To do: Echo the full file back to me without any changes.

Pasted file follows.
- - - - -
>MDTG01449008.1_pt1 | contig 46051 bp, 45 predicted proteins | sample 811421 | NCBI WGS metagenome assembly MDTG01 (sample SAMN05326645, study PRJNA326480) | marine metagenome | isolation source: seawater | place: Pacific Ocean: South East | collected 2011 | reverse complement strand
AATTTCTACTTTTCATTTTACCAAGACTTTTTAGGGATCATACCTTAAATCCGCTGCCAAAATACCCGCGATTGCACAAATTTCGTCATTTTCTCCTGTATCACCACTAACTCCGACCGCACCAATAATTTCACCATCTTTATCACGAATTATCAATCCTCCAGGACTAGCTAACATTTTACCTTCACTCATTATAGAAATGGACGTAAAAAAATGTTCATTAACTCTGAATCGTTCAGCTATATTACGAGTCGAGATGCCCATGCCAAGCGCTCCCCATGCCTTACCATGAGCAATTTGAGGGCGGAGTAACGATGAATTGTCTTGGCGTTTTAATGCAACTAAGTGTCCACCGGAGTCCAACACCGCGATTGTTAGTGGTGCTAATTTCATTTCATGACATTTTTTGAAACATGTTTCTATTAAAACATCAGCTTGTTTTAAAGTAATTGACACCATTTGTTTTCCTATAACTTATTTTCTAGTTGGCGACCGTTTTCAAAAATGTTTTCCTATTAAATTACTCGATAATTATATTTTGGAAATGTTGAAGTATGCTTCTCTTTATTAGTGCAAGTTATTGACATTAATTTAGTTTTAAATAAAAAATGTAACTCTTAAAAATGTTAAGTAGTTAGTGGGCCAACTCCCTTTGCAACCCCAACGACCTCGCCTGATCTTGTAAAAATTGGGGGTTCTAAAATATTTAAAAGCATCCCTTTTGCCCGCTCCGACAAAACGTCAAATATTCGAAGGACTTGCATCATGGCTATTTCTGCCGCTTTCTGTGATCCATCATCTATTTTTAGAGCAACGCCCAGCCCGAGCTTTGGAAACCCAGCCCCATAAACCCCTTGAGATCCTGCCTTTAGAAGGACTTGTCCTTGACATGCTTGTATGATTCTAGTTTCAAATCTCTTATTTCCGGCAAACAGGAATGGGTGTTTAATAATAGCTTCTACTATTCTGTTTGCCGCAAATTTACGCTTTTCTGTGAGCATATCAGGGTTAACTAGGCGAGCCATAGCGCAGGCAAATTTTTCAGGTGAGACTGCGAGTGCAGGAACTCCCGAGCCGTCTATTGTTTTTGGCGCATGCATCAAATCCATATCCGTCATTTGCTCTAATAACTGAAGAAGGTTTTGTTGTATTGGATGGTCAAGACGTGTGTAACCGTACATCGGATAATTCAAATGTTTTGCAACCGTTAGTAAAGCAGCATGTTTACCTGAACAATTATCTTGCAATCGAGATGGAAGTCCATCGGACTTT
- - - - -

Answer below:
>MDTG01449008.1_pt1 | contig 46051 bp, 45 predicted proteins | sample 811421 | NCBI WGS metagenome assembly MDTG01 (sample SAMN05326645, study PRJNA326480) | marine metagenome | isolation source: seawater | place: Pacific Ocean: South East | collected 2011 | reverse complement strand
AATTTCTACTTTTCATTTTACCAAGACTTTTTAGGGATCATACCTTAAATCCGCTGCCAAAATACCCGCGATTGCACAAATTTCGTCATTTTCTCCTGTATCACCACTAACTCCGACCGCACCAATAATTTCACCATCTTTATCACGAATTATCAATCCTCCAGGACTAGCTAACATTTTACCTTCACTCATTATAGAAATGGACGTAAAAAAATGTTCATTAACTCTGAATCGTTCAGCTATATTACGAGTCGAGATGCCCATGCCAAGCGCTCCCCATGCCTTACCATGAGCAATTTGAGGGCGGAGTAACGATGAATTGTCTTGGCGTTTTAATGCAACTAAGTGTCCACCGGAGTCCAACACCGCGATTGTTAGTGGTGCTAATTTCATTTCATGACATTTTTTGAAACATGTTTCTATTAAAACATCAGCTTGTTTTAAAGTAATTGACACCATTTGTTTTCCTATAACTTATTTTCTAGTTGGCGACCGTTTTCAAAAATGTTTTCCTATTAAATTACTCGATAATTATATTTTGGAAATGTTGAAGTATGCTTCTCTTTATTAGTGCAAGTTATTGACATTAATTTAGTTTTAAATAAAAAATGTAACTCTTAAAAATGTTAAGTAGTTAGTGGGCCAACTCCCTTTGCAACCCCAACGACCTCGCCTGATCTTGTAAAAATTGGGGGTTCTAAAATATTTAAAAGCATCCCTTTTGCCCGCTCCGACAAAACGTCAAATATTCGAAGGACTTGCATCATGGCTATTTCTGCCGCTTTCTGTGATCCATCATCTATTTTTAGAGCAACGCCCAGCCCGAGCTTTGGAAACCCAGCCCCATAAACCCCTTGAGATCCTGCCTTTAGAAGGACTTGTCCTTGACATGCTTGTATGATTCTAGTTTCAAATCTCTTATTTCCGGCAAACAGGAATGGGTGTTTAATAATAGCTTCTACTATTCTGTTTGCCGCAAATTTACGCTTTTCTGTGAGCATATCAGGGTTAACTAGGCGAGCCATAGCGCAGGCAAATTTTTCAGGTGAGACTGCGAGTGCAGGAACTCCCGAGCCGTCTATTGTTTTTGGCGCATGCATCAAATCCATATCCGTCATTTGCTCTAATAACTGAAGAAGGTTTTGTTGTATTGGATGGTCAAGACGTGTGTAACCGTACATCGGATAATTCAAATGTTTTGCAACCGTTAGTAAAGCAGCATGTTTACCTGAACAATTATCTTGCAATCGAGATGGAAGTCCATCGGACTTT